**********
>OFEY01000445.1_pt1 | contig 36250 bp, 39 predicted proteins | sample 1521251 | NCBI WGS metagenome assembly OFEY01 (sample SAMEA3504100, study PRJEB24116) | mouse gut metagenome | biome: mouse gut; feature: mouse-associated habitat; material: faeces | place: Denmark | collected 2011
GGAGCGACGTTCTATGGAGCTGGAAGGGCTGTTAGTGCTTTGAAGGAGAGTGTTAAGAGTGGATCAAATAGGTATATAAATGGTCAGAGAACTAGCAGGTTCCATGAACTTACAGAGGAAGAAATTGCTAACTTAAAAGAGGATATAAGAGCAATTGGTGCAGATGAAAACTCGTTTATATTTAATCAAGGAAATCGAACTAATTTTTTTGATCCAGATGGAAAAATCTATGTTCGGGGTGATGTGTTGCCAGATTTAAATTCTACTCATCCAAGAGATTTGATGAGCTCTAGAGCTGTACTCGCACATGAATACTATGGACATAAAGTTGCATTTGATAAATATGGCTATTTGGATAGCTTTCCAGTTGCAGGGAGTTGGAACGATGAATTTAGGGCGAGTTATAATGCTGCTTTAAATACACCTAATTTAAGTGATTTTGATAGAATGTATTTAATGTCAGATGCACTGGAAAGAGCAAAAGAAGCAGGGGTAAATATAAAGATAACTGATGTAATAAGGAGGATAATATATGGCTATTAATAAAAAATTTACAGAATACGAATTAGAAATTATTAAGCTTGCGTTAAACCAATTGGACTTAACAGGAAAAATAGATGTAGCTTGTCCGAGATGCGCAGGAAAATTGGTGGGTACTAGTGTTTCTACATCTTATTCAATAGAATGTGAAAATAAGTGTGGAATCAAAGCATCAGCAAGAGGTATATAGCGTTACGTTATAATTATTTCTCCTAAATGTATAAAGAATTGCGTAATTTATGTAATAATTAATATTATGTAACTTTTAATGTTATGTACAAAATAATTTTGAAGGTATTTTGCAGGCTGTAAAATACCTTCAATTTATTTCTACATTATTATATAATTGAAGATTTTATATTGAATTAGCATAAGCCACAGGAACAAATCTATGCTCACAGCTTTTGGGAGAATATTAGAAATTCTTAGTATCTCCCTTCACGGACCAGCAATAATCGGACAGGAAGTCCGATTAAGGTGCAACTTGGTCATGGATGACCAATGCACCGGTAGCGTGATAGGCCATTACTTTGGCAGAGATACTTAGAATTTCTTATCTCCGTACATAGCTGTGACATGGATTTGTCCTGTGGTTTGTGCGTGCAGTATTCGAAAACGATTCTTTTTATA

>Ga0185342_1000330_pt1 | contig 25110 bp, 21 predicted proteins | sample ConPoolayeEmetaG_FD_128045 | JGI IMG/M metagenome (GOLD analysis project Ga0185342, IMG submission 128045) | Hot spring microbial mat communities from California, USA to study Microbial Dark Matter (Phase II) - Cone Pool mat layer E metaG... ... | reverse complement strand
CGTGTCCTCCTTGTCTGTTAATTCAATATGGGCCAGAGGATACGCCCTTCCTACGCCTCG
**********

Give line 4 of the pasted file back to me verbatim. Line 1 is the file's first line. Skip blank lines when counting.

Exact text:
CGTGTCCTCCTTGTCTGTTAATTCAATATGGGCCAGAGGATACGCCCTTCCTACGCCTCG